Fear gauge is up since talk of Fed halting QE

BARGAIN hunters beware. Wall Street’s two per cent weekly fall may not be the buying opportunity for stocks that it might seem.

The stock market begins the last week of June still rattled by the US Federal Reserve’s plans for reducing its stimulus efforts, called quantitative easing, or QE.

This week could bring more big intraday swings and volatility as asset managers reevaluate their portfolios to adjust to the new regime of diminishing support from the Fed.

The CBOE Volatility Index, Wall Street’s fear gauge, rose 10.2 per cent last week, ending Friday at 19. The index has risen in four of the past five weeks since Fed chairman Ben Bernanke first broached the phasing out of stimulus.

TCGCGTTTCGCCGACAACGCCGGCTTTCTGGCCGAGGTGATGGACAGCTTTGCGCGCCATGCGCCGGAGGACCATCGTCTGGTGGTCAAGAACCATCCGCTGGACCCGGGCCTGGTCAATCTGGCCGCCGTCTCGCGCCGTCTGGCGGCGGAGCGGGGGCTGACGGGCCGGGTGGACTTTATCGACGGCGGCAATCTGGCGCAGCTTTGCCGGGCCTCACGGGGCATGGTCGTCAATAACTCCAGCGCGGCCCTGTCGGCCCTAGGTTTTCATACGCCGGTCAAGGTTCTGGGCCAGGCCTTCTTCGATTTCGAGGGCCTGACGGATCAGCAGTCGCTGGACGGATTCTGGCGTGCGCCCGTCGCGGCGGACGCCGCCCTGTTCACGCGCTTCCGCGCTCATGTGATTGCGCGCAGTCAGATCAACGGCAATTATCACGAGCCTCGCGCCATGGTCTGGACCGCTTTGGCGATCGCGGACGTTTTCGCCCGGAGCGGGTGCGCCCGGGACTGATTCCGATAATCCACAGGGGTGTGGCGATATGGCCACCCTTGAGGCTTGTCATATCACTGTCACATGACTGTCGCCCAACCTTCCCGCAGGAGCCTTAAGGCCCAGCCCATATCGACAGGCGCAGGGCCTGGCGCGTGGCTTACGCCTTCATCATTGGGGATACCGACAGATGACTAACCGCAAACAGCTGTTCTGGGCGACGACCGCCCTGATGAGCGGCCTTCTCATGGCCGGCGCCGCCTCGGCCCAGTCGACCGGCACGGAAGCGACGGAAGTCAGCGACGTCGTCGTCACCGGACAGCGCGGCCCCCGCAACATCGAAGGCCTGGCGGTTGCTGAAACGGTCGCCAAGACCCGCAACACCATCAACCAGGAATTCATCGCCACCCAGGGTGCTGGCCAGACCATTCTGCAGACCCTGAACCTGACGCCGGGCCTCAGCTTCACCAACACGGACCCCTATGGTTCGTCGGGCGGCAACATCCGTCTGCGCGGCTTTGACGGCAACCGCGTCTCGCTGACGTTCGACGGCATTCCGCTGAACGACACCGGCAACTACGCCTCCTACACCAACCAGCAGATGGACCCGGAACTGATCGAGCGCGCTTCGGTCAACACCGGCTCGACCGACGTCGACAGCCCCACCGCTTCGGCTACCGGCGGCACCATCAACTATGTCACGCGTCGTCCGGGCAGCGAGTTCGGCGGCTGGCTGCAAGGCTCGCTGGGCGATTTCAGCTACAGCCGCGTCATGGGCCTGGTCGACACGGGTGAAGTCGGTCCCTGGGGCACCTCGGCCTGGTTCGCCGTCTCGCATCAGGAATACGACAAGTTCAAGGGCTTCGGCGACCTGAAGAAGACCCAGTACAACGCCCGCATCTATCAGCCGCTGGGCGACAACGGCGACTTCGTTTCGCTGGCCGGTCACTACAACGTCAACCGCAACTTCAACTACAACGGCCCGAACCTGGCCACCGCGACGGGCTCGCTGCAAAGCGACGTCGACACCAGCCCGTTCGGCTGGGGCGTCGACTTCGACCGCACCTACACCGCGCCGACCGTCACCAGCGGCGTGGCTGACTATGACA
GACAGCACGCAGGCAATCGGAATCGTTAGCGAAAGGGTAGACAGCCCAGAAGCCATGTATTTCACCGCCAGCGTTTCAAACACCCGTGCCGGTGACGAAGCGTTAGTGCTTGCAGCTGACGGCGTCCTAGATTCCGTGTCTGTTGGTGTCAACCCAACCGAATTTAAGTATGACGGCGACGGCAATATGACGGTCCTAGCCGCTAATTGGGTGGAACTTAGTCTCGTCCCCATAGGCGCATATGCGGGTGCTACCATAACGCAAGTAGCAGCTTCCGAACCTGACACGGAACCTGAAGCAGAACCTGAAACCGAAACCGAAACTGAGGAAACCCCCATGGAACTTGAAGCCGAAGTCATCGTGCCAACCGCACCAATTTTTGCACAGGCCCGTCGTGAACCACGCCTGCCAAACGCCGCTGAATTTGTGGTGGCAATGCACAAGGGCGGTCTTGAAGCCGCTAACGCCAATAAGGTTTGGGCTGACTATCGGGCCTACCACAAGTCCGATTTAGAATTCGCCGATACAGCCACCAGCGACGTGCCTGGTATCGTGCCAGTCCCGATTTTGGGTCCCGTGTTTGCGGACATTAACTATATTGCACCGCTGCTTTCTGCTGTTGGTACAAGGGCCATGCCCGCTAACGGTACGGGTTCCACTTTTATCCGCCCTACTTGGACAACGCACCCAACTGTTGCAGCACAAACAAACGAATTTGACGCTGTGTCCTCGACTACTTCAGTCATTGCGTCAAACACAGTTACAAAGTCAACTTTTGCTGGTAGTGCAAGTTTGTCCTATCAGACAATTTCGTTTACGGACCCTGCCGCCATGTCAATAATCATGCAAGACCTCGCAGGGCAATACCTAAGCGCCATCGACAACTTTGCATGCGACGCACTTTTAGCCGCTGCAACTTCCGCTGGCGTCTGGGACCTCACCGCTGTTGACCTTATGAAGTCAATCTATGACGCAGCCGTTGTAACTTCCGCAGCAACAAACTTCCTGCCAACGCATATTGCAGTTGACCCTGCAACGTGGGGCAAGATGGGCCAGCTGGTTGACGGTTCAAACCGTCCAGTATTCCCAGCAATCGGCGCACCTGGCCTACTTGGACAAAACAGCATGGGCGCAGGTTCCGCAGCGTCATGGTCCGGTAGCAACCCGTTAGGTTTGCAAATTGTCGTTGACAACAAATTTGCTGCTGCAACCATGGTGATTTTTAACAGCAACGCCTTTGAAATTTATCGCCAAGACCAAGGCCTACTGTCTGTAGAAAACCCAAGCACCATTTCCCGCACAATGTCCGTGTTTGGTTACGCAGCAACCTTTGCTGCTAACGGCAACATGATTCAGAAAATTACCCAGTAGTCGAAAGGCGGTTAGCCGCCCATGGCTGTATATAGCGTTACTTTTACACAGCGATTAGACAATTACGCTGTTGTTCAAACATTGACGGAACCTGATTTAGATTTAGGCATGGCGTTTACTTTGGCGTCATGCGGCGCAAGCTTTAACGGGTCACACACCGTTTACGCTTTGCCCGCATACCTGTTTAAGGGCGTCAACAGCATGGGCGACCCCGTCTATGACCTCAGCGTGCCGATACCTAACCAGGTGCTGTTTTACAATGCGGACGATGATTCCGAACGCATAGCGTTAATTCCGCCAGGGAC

With the Fed putting the market on notice that it will be weaned from easy money, investors are going to look at the broad picture, which has plenty of warning signs. Economic growth remains spotty, Chinese credit markets are showing stress and interest rates are rising.

One reason for equity investors to worry is the second-quarter earnings outlook. Earnings warnings from companies for the second quarter outnumber positive outlooks 6.5 to 1, the most negative ratio since the first quarter of 2001, according to Thomson Reuters data.

Among the sectors with the worst outlooks for the second quarter, consumer discretionaries top the list, with 21 warnings and just two positive outlooks. Technology was another, with 27 warnings and six positive outlooks, Thomson Reuters data showed.